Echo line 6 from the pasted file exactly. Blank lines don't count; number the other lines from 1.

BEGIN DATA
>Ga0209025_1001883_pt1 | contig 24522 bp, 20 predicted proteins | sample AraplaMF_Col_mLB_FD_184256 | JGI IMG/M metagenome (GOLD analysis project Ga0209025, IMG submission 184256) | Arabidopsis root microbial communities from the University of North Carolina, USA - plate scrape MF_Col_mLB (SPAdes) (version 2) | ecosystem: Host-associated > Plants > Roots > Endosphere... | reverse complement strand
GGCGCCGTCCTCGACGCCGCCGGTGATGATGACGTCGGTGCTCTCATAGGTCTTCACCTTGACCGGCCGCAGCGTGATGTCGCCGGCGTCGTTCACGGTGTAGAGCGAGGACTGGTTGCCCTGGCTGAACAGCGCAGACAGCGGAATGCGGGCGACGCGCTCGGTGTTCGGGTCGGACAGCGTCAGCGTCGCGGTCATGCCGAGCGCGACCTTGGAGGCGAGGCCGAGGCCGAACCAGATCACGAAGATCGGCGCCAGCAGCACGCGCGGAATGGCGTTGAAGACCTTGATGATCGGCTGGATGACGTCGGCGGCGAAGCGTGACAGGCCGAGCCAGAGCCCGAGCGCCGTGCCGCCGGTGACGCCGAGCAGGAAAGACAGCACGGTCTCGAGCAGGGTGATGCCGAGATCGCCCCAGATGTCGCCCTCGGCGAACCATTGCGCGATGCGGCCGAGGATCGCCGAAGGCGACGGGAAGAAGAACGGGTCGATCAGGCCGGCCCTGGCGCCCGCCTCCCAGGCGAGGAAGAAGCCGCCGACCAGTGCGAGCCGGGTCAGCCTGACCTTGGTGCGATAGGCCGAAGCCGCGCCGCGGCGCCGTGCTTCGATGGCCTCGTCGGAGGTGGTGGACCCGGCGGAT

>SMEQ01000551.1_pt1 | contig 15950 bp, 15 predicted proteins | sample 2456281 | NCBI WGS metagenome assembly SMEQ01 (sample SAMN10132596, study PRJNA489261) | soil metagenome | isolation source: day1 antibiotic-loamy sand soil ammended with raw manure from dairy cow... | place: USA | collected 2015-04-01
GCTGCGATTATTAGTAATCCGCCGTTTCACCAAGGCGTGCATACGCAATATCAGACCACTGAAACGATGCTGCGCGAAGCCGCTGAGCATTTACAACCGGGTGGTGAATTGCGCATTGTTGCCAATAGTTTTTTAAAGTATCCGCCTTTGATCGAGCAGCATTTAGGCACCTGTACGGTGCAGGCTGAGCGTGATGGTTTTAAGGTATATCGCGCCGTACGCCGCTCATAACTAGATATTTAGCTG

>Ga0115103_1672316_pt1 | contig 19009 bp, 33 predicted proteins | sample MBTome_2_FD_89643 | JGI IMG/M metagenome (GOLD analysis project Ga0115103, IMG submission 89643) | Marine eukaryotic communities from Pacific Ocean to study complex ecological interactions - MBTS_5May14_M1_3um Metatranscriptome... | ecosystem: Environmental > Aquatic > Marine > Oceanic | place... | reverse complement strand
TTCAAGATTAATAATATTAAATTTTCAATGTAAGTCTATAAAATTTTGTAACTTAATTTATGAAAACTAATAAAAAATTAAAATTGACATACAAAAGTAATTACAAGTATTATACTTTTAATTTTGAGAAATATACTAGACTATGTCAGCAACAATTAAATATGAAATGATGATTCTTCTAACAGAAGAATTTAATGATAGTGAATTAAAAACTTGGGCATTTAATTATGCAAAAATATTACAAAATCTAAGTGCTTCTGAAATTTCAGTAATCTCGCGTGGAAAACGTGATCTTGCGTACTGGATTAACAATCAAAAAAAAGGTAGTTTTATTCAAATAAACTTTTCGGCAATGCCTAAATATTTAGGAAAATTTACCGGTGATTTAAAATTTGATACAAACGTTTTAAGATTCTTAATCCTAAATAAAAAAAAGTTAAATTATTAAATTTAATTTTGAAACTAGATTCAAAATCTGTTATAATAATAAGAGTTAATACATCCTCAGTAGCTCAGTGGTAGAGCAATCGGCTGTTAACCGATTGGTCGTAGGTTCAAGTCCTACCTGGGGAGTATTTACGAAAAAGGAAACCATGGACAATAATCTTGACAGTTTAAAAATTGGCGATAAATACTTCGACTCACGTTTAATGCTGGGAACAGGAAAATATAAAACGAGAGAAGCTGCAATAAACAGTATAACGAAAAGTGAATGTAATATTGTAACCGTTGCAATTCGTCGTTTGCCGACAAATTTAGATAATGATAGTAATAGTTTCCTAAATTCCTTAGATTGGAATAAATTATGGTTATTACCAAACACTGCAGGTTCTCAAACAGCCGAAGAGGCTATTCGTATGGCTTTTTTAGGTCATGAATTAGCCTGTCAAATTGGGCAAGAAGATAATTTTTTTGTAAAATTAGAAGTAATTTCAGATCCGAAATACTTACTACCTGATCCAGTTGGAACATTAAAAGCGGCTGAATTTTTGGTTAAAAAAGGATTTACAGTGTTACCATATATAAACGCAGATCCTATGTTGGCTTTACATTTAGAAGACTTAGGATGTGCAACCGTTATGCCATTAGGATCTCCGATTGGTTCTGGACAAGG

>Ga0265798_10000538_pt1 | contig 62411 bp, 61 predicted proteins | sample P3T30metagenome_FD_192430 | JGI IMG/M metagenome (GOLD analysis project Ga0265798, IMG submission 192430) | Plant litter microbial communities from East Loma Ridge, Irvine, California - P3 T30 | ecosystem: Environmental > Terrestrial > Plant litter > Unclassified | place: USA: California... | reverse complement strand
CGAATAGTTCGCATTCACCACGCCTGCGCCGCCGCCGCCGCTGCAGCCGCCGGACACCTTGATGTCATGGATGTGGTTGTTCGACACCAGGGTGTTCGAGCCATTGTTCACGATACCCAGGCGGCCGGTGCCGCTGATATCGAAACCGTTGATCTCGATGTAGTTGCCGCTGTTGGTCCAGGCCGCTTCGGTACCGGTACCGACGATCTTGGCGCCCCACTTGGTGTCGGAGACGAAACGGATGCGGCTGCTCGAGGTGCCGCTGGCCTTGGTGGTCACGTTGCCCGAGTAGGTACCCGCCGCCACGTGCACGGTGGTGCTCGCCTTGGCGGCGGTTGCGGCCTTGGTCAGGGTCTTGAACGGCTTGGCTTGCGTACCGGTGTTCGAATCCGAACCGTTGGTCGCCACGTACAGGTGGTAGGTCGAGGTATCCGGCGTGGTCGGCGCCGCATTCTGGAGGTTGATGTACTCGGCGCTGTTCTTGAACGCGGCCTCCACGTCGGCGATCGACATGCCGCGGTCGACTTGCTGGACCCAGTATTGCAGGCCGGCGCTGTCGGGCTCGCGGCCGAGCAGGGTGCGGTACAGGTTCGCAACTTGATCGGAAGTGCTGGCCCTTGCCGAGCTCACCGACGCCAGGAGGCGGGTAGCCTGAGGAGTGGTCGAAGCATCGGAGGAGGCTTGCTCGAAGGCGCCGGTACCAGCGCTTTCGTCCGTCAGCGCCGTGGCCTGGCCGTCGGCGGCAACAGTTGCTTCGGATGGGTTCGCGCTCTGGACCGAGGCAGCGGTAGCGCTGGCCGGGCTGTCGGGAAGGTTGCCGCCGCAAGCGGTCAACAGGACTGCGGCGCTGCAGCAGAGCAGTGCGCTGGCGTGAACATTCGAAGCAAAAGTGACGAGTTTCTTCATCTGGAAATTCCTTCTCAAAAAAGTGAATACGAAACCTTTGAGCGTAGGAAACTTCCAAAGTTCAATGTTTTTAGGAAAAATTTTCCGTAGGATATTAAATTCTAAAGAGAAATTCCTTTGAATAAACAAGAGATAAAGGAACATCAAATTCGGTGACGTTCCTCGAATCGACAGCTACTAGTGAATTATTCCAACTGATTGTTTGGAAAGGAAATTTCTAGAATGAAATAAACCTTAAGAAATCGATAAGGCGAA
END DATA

TTCAAGATTAATAATATTAAATTTTCAATGTAAGTCTATAAAATTTTGTAACTTAATTTATGAAAACTAATAAAAAATTAAAATTGACATACAAAAGTAATTACAAGTATTATACTTTTAATTTTGAGAAATATACTAGACTATGTCAGCAACAATTAAATATGAAATGATGATTCTTCTAACAGAAGAATTTAATGATAGTGAATTAAAAACTTGGGCATTTAATTATGCAAAAATATTACAAAATCTAAGTGCTTCTGAAATTTCAGTAATCTCGCGTGGAAAACGTGATCTTGCGTACTGGATTAACAATCAAAAAAAAGGTAGTTTTATTCAAATAAACTTTTCGGCAATGCCTAAATATTTAGGAAAATTTACCGGTGATTTAAAATTTGATACAAACGTTTTAAGATTCTTAATCCTAAATAAAAAAAAGTTAAATTATTAAATTTAATTTTGAAACTAGATTCAAAATCTGTTATAATAATAAGAGTTAATACATCCTCAGTAGCTCAGTGGTAGAGCAATCGGCTGTTAACCGATTGGTCGTAGGTTCAAGTCCTACCTGGGGAGTATTTACGAAAAAGGAAACCATGGACAATAATCTTGACAGTTTAAAAATTGGCGATAAATACTTCGACTCACGTTTAATGCTGGGAACAGGAAAATATAAAACGAGAGAAGCTGCAATAAACAGTATAACGAAAAGTGAATGTAATATTGTAACCGTTGCAATTCGTCGTTTGCCGACAAATTTAGATAATGATAGTAATAGTTTCCTAAATTCCTTAGATTGGAATAAATTATGGTTATTACCAAACACTGCAGGTTCTCAAACAGCCGAAGAGGCTATTCGTATGGCTTTTTTAGGTCATGAATTAGCCTGTCAAATTGGGCAAGAAGATAATTTTTTTGTAAAATTAGAAGTAATTTCAGATCCGAAATACTTACTACCTGATCCAGTTGGAACATTAAAAGCGGCTGAATTTTTGGTTAAAAAAGGATTTACAGTGTTACCATATATAAACGCAGATCCTATGTTGGCTTTACATTTAGAAGACTTAGGATGTGCAACCGTTATGCCATTAGGATCTCCGATTGGTTCTGGACAAGG